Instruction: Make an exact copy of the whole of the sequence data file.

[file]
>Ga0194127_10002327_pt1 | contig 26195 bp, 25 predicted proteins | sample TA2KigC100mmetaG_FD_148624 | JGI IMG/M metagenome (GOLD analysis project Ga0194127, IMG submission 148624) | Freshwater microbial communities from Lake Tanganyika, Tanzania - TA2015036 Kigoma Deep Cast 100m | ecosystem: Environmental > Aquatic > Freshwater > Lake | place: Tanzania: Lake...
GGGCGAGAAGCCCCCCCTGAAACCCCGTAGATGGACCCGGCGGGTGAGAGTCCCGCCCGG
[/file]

>Ga0194127_10002327_pt1 | contig 26195 bp, 25 predicted proteins | sample TA2KigC100mmetaG_FD_148624 | JGI IMG/M metagenome (GOLD analysis project Ga0194127, IMG submission 148624) | Freshwater microbial communities from Lake Tanganyika, Tanzania - TA2015036 Kigoma Deep Cast 100m | ecosystem: Environmental > Aquatic > Freshwater > Lake | place: Tanzania: Lake...
GGGCGAGAAGCCCCCCCTGAAACCCCGTAGATGGACCCGGCGGGTGAGAGTCCCGCCCGG